By Sherry Vogel
Local American Legion Post # 35 will celebrate its 98th birthday on Wednesday, March 15 at the clubhouse banquet room here in Baker. All Legion members and their guests are invited to attend. Chili and all the fixins will be served at 5:30 pm.
Our local American Legion Club was established as a post in Baker on Oct. 29, 1919. One of the young returning WWI soldiers, Wade Goble, applied for a state chartered membership on behalf of Fallon County and seven local soldiers returning from the battlefields at the end of WWI.
The young veterans desired to have a club to form a fraternity of brotherhood. They organized themselves as a civic-minded group that helped to serve the development of Baker, as well as further Americanism in Fallon County. They adopted the national motto, “For God and Country.” The newly formed Post #35 held their first meetings in the Pearce Building, later known as Grainger’s. In 1928, the post decided to purchase its own (present) building, which was then the out of business Hough Motor Company. The cost of the building was $5,600. The members put down a small down payment and borrowed money from a patriotic merchant. The young vets removed the very badly oil stained hardwood floor, had it refurbished and reinstalled it so the building could serve as a large auditorium/community meeting place that Baker desperately needed.
The post lent its new hall to be used as the high school auditorium until 1935 when the high school built one of their own. Various civic groups held their meetings, dances parties and even a Minstrel Show there. The city/county offices frequented the space each year when it became the official election return site.
The entire community was so appreciative of the use of the building that they got behind the legionnaires to help them raise the money to pay off their mortgage. A refreshment stand was set up that sold hamburgers for 10¢ and coffee for 5¢. The county commission helped by passing a rule that any carnival in Fallon County would not be allowed to conduct bingo games on the carnival run way (which was common in those days). Instead, the American Legion had full run of the bingo games with all proceeds benefiting the Legion building fund.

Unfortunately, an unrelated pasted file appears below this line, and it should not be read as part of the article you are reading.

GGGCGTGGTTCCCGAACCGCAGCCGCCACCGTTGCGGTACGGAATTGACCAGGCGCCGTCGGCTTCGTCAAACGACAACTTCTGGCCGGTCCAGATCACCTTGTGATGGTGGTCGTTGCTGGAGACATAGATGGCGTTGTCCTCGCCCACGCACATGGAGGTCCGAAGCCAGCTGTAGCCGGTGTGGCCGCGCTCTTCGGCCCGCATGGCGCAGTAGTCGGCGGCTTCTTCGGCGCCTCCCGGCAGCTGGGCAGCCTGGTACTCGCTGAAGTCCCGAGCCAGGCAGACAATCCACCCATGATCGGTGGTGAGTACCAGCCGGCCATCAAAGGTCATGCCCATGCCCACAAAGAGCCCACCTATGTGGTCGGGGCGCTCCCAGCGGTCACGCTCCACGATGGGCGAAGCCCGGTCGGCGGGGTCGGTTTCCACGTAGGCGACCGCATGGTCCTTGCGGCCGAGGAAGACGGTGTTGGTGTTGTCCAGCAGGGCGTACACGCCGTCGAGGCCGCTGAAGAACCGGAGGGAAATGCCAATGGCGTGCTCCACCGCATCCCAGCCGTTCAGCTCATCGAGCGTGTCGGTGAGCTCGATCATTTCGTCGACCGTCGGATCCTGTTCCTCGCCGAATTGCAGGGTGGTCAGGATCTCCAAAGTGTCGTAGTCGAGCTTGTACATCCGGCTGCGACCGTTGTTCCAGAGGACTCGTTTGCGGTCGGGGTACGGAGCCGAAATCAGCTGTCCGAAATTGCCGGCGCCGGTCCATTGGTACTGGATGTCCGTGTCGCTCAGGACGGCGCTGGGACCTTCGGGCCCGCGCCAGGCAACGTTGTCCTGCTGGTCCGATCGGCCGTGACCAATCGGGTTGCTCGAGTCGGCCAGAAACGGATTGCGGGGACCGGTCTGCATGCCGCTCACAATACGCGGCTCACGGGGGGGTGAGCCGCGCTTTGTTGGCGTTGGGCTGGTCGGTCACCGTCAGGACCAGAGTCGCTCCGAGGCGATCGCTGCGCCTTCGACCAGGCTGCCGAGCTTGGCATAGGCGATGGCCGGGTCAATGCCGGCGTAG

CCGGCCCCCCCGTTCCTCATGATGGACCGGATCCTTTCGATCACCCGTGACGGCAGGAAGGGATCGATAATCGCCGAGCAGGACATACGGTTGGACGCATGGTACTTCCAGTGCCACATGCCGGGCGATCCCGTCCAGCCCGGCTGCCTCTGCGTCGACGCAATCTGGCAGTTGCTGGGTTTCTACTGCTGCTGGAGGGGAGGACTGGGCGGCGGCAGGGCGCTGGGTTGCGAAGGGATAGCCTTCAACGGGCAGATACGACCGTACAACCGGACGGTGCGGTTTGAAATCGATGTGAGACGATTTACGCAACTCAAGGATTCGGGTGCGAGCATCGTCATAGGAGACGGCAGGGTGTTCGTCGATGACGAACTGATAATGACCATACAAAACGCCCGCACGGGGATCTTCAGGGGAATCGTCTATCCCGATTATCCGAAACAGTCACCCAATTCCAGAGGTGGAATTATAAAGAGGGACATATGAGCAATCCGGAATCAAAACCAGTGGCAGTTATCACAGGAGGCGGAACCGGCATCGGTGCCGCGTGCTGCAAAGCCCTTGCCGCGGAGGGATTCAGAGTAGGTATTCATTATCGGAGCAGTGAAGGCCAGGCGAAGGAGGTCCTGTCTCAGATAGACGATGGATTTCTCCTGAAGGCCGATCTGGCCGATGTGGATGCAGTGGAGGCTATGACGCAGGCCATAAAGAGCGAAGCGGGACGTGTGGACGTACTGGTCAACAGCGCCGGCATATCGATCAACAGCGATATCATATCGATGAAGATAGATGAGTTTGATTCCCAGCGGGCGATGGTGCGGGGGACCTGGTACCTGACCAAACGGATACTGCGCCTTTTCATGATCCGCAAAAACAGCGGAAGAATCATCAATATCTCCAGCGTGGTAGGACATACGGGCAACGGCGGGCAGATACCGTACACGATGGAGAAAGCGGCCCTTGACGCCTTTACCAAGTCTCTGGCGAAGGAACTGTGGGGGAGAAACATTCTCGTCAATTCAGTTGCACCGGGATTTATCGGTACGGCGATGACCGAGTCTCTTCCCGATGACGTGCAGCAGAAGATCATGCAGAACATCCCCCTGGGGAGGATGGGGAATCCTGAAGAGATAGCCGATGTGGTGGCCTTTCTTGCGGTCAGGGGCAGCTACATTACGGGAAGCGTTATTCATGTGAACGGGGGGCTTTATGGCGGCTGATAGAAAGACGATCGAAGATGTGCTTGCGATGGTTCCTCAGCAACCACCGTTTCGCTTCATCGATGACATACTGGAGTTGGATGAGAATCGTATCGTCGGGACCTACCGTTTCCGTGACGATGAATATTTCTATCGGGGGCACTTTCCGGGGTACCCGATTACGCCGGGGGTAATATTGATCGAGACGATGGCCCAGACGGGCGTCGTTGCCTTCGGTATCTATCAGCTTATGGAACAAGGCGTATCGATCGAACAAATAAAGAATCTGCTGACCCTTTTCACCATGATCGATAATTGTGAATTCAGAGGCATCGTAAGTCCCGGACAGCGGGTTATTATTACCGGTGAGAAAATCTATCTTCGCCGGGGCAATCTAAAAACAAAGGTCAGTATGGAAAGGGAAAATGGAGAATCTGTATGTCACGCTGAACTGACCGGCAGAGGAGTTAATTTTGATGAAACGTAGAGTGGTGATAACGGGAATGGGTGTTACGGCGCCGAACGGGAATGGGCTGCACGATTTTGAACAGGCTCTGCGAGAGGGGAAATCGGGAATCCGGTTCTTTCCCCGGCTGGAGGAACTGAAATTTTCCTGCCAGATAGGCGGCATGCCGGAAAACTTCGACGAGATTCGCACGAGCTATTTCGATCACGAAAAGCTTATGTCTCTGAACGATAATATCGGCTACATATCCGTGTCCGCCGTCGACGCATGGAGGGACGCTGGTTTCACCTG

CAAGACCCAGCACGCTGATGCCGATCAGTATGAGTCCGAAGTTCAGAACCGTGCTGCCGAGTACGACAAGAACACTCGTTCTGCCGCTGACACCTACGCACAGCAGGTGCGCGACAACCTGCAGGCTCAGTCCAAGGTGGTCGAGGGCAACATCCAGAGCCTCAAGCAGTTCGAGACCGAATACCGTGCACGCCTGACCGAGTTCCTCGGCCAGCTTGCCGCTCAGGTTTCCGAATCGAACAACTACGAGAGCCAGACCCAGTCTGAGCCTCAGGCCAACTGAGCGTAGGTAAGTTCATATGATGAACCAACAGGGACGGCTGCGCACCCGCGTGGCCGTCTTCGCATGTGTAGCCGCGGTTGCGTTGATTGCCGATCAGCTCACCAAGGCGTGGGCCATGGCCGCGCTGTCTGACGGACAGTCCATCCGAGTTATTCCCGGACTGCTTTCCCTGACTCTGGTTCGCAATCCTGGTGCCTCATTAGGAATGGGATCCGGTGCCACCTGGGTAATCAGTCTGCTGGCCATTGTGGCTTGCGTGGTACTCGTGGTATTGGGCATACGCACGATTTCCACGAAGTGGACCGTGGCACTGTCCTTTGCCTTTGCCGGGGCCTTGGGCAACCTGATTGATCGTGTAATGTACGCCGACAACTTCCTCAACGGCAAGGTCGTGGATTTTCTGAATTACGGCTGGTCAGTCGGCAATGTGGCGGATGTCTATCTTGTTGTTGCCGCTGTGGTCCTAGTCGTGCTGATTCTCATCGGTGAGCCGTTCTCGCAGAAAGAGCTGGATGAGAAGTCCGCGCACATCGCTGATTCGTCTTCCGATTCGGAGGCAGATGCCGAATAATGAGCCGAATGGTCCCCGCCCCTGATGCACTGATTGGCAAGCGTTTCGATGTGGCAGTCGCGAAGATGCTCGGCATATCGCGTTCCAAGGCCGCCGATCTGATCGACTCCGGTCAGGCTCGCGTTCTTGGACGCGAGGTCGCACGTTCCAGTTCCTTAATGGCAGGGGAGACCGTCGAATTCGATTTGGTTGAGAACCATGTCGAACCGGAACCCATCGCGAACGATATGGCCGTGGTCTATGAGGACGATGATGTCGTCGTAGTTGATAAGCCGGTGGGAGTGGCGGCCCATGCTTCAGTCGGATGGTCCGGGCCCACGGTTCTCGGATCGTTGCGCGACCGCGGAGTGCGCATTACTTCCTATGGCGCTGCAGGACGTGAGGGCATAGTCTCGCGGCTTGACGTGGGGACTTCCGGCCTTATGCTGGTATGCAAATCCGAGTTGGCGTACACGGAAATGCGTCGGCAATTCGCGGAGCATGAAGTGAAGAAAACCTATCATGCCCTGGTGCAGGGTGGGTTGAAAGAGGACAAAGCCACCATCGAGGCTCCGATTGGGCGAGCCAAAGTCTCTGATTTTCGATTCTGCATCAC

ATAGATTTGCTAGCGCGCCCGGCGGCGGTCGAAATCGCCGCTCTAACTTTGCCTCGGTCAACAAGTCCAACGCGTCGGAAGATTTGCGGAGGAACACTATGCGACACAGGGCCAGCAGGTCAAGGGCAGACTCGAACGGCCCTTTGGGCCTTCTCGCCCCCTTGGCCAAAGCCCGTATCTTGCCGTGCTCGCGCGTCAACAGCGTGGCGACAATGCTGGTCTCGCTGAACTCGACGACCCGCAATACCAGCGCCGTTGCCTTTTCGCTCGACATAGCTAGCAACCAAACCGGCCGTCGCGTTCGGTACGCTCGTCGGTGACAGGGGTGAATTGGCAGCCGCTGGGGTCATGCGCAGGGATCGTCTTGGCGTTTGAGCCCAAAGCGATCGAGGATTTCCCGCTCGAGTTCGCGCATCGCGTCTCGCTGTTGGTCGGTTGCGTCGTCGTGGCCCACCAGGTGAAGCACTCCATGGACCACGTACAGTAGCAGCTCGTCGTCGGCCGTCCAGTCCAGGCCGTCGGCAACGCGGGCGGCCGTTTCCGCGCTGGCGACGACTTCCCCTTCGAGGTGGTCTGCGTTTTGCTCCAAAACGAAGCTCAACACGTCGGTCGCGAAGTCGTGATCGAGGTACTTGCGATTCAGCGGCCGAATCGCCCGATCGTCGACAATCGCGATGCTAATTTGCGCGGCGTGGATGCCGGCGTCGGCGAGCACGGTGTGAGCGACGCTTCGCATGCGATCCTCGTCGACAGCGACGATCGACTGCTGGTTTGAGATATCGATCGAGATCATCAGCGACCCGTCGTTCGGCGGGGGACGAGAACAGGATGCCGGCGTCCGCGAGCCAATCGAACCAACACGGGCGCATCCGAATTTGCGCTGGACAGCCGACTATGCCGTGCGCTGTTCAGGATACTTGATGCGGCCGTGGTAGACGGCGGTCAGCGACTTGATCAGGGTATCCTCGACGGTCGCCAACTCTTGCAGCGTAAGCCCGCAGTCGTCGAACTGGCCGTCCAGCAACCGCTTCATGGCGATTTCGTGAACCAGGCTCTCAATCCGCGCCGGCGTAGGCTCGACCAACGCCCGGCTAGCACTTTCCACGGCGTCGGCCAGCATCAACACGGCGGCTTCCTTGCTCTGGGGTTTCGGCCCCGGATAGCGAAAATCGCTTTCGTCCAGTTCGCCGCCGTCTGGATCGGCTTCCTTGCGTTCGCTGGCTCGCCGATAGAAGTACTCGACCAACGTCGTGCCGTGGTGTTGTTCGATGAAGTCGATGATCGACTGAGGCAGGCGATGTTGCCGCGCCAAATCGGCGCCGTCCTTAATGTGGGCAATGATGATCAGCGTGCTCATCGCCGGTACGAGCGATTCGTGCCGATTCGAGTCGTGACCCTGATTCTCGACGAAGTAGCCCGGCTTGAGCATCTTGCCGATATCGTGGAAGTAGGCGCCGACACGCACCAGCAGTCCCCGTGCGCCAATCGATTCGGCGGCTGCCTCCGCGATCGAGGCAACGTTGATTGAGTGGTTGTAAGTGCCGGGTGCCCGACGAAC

In 1944 the WWI vets held a burn the mortgage ceremony that was celebrated citywide. They left the hall unencumbered for the new batch of WWII soldiers that would soon be returning from war.
Today the national American Legion maintains a membership of 2,400,000 veterans. American vets who have served at least one day of active federal duty during wartime, or are serving now are potentially eligible for membership in the American Legion.
Today, local Post #35 acknowledges a number of patriotic holidays such as Armed Forces Day, Flag Day, Memorial Day, Veterans Day and Memorial Day. On Memorial Day they hold graveside ceremonies and place flags on the graves of vets in the cemeteries in Baker, Plevna and Ollie.
They host a kid’s fishing day to the enjoyment of the children in the area. They also sponsor a junior high school student to attend Boys State each year as well as sponsor high school scholarships.
In the past, the post color guard always marched in dress uniform in the Fallon County Fair parade, now those who are able present the colors on horse back due to the lengthy distance to march. Also in past years, the club had always entered a float with elderly soldiers from past wars riding atop.
The post currently has an active Honor Firing Squad that provides an escort, a bugler and a color guard /firing squad for a veteran’s funeral.
The post also has a ladies auxiliary group that encourages mothers, daughters, wives and grandmothers of Veterans to join. They meet on the 2nd Tuesday of each month. The auxiliary is active in providing food for the various post social gatherings and funerals. They also make and collect cookies each year for Valentine’s Day. The cookies are delivered to the Veterans hospital and long-term care. The Auxiliary continues to sponsor a high school junior female student to attend Girl’s State each year.
The club added a members only bar to the north side of the building in 1950. It was eventually opened to the public.
Today, the building and the bar still belong to the post and are managed by members of Post #35. The public continues to be invited to frequent the bar as guests of the post.
Happy Birthday to American Legion Post #35 as it continues to promote Americanism in Fallon County and provides a place of camaraderie for returning vets from 28 various wars.